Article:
1. The cochlear implant is an electronic prosthesis that stimulates cells of the auditory spiral ganglion to provide a sense of sound to persons with hearing impairment.  The patient selection criteria for cochlear implants described above were adapted from the FDA approved indications for cochlear implants.
  2. The Centers for Medicare and Medicaid Services (2005) has determined that the evidence is adequate to conclude that cochlear implantation is reasonable and necessary for the treatment of bilateral pre- or post-linguistic, sensorineural, moderate-to-profound hearing loss in individuals who demonstrate limited benefit from amplification.  Limited benefit from amplification is defined by test scores of 40% correct or less in the best-aided listening condition on tape recorded tests of open-set sentence cognition.
  3. Audio logic criteria for pediatric patients follow guidelines similar to those for adults.  For adults and children able to respond reliably, standard pure-tone and speech audiometry tests are used to screen likely candidates.  For children, the speech reception threshold (SRT) and/or pure-tone average (PTA) should equal or exceed 90 dB; for adults, the SRT/PTA should equal or exceed 70 dB. If the patient can detect speech with best-fit hearing aids in place, a speech-recognition test in a sound field of 55 dB hearing level (HL) sound pressure level (SPL) is performed.  A number of speech recognition tests are in current use.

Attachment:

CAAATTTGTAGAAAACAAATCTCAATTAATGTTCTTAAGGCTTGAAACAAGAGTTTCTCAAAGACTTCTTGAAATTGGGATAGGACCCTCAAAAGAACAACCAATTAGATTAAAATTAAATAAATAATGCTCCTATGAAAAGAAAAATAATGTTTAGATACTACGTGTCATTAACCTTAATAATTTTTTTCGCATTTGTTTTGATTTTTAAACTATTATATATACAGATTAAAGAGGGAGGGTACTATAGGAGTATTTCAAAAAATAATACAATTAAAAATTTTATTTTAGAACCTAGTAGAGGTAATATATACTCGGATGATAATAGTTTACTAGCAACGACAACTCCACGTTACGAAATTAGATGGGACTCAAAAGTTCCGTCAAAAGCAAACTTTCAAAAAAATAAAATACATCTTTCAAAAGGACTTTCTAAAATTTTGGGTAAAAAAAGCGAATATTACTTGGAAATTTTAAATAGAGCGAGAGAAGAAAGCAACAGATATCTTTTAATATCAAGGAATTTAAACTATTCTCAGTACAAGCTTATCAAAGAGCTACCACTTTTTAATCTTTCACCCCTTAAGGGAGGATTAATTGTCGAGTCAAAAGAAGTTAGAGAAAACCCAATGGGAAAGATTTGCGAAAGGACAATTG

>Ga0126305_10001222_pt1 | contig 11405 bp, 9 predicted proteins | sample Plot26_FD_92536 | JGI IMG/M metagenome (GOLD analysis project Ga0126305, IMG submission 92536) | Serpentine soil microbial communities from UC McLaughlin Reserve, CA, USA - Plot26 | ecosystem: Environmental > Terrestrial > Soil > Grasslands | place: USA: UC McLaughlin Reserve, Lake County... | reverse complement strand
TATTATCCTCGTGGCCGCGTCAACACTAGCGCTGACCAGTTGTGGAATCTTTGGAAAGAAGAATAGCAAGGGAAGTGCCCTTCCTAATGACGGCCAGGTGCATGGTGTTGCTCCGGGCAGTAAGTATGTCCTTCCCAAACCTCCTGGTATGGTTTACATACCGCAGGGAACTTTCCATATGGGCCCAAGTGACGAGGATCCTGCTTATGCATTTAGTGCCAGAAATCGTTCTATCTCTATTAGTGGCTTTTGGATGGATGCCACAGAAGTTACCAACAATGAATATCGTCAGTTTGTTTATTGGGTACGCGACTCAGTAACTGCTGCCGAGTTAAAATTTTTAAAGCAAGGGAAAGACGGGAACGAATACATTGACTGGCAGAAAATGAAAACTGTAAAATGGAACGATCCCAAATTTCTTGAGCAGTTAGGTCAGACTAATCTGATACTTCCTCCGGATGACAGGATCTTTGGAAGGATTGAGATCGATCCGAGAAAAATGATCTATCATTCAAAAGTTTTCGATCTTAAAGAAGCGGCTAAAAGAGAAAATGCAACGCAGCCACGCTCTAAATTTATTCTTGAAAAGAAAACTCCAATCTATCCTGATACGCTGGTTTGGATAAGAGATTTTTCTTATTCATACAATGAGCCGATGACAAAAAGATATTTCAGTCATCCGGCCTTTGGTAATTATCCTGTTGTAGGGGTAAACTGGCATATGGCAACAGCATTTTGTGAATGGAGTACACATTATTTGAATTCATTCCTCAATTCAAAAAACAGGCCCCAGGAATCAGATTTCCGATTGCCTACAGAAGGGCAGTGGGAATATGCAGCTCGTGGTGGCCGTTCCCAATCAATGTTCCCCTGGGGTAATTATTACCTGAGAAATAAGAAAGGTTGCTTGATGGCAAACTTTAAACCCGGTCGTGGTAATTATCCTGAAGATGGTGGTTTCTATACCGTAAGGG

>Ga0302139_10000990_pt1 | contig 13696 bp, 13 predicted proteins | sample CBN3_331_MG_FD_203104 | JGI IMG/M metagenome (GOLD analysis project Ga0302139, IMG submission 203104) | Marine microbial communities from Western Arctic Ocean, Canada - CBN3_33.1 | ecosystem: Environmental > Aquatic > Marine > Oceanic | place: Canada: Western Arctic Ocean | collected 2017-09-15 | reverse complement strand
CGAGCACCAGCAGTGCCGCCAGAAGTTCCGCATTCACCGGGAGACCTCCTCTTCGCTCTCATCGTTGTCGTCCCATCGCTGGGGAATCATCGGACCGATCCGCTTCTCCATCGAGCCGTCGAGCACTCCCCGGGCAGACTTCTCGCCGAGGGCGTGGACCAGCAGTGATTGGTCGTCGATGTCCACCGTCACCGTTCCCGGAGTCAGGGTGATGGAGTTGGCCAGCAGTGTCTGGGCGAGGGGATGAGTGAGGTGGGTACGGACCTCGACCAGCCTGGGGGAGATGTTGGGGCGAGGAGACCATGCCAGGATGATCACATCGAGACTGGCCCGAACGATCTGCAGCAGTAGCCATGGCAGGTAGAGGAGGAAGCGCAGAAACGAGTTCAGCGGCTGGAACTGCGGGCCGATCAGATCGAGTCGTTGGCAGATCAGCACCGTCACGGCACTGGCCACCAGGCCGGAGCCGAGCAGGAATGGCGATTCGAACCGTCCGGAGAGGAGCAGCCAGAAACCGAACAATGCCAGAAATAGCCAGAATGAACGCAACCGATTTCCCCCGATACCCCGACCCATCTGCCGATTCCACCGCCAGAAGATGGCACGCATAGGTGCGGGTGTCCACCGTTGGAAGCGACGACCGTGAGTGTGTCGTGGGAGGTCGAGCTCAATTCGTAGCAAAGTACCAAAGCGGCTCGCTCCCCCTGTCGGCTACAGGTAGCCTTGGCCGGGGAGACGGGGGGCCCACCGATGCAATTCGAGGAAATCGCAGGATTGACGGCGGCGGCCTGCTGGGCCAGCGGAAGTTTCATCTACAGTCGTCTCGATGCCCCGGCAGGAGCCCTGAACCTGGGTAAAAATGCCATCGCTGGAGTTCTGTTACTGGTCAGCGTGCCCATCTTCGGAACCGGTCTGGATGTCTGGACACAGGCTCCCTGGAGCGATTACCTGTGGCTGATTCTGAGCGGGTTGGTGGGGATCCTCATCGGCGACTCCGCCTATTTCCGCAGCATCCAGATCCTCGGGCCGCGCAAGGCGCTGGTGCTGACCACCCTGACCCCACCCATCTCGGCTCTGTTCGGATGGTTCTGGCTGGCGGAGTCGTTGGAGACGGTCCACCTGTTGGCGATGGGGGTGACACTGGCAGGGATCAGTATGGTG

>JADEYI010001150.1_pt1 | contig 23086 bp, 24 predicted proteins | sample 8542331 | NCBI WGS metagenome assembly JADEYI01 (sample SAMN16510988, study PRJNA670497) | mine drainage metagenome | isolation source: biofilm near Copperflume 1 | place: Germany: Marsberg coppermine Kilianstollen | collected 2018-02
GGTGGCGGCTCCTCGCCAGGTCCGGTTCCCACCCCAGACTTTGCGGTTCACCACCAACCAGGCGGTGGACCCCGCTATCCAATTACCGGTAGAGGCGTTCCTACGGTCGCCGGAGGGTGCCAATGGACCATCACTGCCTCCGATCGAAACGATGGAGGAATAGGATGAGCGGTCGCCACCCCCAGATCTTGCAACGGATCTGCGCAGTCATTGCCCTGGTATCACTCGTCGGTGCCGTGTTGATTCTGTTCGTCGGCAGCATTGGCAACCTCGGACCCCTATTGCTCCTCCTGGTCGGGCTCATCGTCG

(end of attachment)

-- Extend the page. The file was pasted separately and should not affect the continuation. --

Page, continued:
4. Children should be receptive to wearing a hearing aid before cochlear implantation because all current implants require an external processor.  A period of hearing aid use to ascertain development of aided communication ability is the critical criterion for determining candidacy of young children.
  5. To decrease the risk for meningitis in this population, the FDA recommends:
    1. Following the CDC`s vaccination guidelines;
    2. Educating implant recipients and their caregivers about the early signs of meningitis;
    3. Treating middle ear infections early;
    4. Considering prophylactic antibiotics perioperatively.


1)    Centers for Medicare and Medicaid Services (CMS). Decision memo for cochlear implantation (CAG-00107N). National Coverage Analyses. Baltimore, MD: CMS; April 4, 2005. Available at: